Searching the Internet

Credits: This leasson is adapted from Debbie's Advanced Internet Search Tutorial*, , 1996 Debbie Campbell (, The Center for Research on Parallel Computation
1. This lesson includes 7 steps. You will learn how to use symbols and words to search for your topic.

Click on the Alta Vista button.

altavista.gif (2345 bytes)

2. Make sure that AltaVista is set to

Search [the Web] and Display the Results [in Compact Form]

click on the gray arrows to make your selections for "the web" and "in compact form".

3. First, let's do a search the wrong way. Ask AltaVista to search for


Type "computers" into the white selection box.

Q. How many matches did you get? Is this reasonable?
A. About a million. No!
4. Now let's do it the smart way. Say you want to find a scientist named Archimedes. You know he lived in Greece, but you're not really sure how to spell his last name. You will put quotation marks around the part of the name you do know how to spell. For the rest of his name use the shift key and the * Ask AltaVista to search the Web for

"Archim*" and Greece

Q. What made your search more efficient?

A. Quotes, capital letters, the wildcard (*), and the binary operator and.

5. Let's say you want to spend some time in Greece to research Archimedes, but you can't afford a fancy hotel. Ask AltaVista to search for youth hostels in Athens, Greece:

hostel* and "Athens, Greece"

Q. What made your search more efficient?

A. The wildcard (*), the binary operator and, quotes, capital letters, and ranking criteria.

6. Now, let's say you want to track down some youth-oriented programs that offer counseling. You certainly don't want your search to turn up the kind of counseling that lawyers offer, so ask AltaVista to search for

counsel* and Houston and youth and not lawyer*

Q. What made your search more efficient?

A. The wildcard (*), capital letters, and the binary operators and and and not.

7. Six months from now, let's say want to visit this page again, but you can't remember its title or URL. You know you'll be able to find it off of my home page at Rice, but you can't remember if it's Debbie, Debra, or Deborah or if Campbell has a p, so try and "Deb* Cam*" and title:home

Debbie's Favorite AltaVista Operators & Keywords

(View/Print this table as a single page.)

See also: AltaVista's Help for Advanced Query Page

Operator/Keyword Example
Upper Case vs. Lower Case Asking for national could return National, naTional, nationAL, or just plain national. But, asking for National returns only National.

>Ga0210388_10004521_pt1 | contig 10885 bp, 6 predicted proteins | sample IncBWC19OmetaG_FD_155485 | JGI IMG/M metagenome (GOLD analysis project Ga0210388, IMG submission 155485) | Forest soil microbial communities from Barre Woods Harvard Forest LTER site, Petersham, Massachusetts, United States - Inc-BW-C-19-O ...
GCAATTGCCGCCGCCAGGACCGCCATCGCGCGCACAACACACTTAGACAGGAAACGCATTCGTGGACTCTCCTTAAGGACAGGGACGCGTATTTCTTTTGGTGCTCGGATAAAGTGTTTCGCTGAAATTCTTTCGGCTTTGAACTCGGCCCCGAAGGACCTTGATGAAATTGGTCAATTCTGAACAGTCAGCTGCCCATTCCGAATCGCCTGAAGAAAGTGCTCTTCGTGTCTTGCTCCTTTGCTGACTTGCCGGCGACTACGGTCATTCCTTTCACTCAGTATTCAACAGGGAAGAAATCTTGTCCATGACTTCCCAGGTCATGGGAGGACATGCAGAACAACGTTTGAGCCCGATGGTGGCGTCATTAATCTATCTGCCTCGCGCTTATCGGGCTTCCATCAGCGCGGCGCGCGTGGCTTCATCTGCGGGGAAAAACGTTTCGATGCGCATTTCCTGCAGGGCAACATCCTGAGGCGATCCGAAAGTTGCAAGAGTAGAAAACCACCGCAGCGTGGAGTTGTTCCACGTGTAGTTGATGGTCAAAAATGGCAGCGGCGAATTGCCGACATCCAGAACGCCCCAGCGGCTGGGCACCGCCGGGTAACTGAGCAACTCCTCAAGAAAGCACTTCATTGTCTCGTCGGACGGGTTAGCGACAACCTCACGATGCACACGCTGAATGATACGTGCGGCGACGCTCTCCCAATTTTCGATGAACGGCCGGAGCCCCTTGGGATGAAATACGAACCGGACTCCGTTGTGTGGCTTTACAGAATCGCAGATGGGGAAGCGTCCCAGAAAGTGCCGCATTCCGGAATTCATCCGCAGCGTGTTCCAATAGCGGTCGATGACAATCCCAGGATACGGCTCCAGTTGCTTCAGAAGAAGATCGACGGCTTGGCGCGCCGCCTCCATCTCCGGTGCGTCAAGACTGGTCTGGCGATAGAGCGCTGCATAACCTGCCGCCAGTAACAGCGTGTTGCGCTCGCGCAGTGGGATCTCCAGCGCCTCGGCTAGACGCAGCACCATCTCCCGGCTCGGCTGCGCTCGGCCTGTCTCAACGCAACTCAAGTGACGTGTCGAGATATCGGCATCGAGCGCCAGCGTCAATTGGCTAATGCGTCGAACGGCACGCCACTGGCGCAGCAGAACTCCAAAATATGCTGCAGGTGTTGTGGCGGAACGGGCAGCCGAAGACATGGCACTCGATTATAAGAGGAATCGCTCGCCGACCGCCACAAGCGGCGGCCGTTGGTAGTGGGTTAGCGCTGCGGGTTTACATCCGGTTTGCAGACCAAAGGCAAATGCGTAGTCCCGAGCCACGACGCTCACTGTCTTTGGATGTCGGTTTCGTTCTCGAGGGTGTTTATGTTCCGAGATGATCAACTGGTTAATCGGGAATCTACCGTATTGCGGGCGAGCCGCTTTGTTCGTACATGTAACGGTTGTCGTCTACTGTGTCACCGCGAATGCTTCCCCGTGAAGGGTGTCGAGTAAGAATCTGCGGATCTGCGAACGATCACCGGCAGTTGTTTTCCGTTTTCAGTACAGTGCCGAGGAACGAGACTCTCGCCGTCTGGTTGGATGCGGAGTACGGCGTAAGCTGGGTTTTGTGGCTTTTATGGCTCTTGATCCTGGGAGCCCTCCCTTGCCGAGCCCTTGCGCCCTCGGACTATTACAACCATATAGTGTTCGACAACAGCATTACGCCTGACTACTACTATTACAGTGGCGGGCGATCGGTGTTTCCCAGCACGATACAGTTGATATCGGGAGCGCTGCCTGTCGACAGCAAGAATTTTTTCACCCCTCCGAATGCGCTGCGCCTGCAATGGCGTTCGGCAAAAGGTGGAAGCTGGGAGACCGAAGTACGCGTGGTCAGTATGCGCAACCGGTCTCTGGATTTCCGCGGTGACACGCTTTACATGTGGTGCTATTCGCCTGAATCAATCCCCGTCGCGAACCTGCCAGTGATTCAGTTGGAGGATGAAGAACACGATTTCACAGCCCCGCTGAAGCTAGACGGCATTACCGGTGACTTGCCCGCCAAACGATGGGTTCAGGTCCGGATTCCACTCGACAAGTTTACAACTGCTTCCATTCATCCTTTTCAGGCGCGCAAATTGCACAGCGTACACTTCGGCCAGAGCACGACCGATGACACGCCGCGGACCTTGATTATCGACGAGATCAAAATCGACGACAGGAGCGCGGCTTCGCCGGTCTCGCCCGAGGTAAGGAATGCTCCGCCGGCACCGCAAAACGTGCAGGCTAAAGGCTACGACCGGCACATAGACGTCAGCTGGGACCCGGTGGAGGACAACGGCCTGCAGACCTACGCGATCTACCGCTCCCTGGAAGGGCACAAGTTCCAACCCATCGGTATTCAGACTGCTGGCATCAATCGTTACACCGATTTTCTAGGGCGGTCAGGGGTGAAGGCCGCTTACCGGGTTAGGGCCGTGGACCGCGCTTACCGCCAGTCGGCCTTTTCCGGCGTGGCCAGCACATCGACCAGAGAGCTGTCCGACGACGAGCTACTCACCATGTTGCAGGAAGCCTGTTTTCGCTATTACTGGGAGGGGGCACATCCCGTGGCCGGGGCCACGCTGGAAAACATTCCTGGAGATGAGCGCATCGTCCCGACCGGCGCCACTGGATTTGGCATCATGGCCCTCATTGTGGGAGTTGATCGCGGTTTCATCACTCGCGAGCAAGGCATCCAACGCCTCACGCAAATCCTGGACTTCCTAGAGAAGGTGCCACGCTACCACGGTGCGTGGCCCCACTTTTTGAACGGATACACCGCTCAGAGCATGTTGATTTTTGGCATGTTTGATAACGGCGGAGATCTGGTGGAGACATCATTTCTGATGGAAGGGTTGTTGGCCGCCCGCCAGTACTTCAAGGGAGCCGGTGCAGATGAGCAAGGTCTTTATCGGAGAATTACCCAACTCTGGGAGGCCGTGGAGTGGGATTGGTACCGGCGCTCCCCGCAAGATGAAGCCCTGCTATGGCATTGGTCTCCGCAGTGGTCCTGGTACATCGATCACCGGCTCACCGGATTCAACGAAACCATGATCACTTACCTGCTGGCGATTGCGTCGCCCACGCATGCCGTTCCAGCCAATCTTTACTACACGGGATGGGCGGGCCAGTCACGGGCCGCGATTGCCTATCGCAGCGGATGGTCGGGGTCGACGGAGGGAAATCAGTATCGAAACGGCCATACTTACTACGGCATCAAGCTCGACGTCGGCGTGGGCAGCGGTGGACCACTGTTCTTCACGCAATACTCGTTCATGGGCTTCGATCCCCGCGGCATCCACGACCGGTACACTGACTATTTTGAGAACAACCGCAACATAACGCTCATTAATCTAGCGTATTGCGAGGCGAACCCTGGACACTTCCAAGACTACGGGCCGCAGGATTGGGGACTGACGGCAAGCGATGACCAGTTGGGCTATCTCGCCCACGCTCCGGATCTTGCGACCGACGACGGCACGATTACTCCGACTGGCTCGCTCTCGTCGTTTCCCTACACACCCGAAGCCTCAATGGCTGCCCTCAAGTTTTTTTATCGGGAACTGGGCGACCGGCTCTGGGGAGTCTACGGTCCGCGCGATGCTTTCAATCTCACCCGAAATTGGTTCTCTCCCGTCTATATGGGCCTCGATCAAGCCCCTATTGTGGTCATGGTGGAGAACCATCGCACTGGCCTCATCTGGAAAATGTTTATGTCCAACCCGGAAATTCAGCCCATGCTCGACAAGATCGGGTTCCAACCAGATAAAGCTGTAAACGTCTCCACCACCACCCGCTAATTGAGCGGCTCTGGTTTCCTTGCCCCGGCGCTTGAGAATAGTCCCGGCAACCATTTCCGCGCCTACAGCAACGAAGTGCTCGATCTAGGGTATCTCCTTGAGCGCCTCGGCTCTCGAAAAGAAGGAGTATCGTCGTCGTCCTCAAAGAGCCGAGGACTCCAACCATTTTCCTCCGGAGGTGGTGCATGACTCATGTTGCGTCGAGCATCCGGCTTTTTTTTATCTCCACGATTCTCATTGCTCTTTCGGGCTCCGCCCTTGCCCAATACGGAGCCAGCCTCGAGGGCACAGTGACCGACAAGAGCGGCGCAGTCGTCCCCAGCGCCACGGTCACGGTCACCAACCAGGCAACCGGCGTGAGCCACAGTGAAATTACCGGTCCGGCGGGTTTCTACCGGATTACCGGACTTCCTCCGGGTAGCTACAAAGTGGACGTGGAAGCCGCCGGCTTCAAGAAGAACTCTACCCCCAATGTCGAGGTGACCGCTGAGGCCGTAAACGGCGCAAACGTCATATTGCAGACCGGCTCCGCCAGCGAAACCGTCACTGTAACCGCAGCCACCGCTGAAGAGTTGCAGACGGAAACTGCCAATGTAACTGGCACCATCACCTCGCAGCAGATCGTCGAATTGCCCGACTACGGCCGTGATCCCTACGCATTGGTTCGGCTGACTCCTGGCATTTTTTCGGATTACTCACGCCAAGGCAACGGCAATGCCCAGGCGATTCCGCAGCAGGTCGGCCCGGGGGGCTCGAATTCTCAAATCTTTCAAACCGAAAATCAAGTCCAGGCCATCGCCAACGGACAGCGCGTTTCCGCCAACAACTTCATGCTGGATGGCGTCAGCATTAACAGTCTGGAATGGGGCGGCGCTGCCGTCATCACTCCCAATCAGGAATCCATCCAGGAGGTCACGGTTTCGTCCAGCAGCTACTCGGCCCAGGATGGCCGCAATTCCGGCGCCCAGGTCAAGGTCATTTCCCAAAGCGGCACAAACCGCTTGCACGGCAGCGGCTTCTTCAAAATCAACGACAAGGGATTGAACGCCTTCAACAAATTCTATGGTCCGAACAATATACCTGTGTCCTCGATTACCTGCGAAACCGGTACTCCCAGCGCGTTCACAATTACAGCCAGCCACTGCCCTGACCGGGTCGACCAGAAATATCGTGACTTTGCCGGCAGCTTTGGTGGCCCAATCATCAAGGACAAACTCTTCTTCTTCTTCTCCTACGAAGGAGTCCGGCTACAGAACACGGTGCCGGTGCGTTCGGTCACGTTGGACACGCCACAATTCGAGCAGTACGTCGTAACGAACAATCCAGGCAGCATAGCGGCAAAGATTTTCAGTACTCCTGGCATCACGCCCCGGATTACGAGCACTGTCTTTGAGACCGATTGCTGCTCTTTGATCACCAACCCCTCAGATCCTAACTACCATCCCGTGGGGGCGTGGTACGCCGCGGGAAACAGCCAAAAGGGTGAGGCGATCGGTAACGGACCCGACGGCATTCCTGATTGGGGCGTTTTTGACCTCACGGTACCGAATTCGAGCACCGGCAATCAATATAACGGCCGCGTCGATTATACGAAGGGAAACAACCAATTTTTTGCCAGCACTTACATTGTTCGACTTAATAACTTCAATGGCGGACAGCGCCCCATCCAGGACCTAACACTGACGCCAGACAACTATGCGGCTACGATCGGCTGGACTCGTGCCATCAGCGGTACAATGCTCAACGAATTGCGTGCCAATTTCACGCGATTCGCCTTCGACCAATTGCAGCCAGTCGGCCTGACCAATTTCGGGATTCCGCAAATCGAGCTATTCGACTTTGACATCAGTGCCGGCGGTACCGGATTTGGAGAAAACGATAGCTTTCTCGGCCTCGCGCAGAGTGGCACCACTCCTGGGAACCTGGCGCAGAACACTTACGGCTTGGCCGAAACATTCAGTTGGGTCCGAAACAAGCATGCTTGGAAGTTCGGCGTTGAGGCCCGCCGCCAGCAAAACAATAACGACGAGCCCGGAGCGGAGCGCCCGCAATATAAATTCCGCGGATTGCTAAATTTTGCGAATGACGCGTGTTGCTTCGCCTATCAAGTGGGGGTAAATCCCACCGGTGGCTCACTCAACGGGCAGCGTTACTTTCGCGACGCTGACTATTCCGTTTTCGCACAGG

Quotes Placing double quotes around a phrase forces Alta Vista to look for that exact grouping of words. So, asking for "San Francisco" gets you the City by the Bay, whereas asking for San Francisco without quotes could return San Diego, San Mateo, etc.
A Note about Words... Note that AltaVista sees U.S.A. as a three-word phrase, and as a four-word phrase, because it views the punctuation characters as spaces. So, if you want to search for, say, a URL, your best bet is to put quotes around it: "".



Asking for "Tom Cruise" and "Mission Impossible" forces AltaVista to return only those pages that mention both Tom Cruise and his movie Mission Impossible on the same page.
and not


& !

Asking for "Tom Cruise" and not "Mission Impossible" forces AltaVista to return only those pages that mention Tom Cruise, but not his movie Mission Impossible.


Asking for "Mission Impossible" or "Risky Business" forces AltaVista to return only those pages that mention Mission Impossible or Risky Business or both on the same page.
Ranking Criteria When you give AltaVista ranking criteria, Web pages that contain your ranking criteria in the HTML title, a header, or within the first few words of the page will get a higher "score" and will be listed closer to the top of AltaVista's results list. If you don't give AltaVista any ranking criteria, results will be displayed "in no particular order".


Asking for Monet near Giverny ensures that AltaVista will return only those pages that mention Monet and Giverny within 10 words of each other.
* Asking for Deb* might return Deb, Debra, Deborah, or Debutante, or any other word that begins with Deb. Note that you must have at least three letters before the *, and you can have other letters after the *. Also note that AltaVista will "ignore" your query if it's so general that it returns too many results; for example, comp*.
host title etc. Asking for and "Debbie Campbell" and title:"Home Page" tells AltaVista to return only those pages that (a) live on a Rice University computer, (b) contains the phrase Debbie Campbell, and (c) contains the phrase Home Page in their HTML title.



Asking for subject:"for sale" computer* and from:jweekes@ tells AltaVista to return only those newsgroup postings that (a) have some form of the words for sale and computer in the subject line and (b) were posted by someone whose email address begins with jweekes@.
These pages authored and maintained by Marcella Dawson. Revised 07/04/98. Copyright 1995 CRPC GirlTECH. All rights reserved. . Email your comments. These pages were developed through GirlTECH '96, a teacher training and student technology council program sponsored by the Center for Research on Parallel Computation (CRPC), a National Science Foundation Science and Technology Center.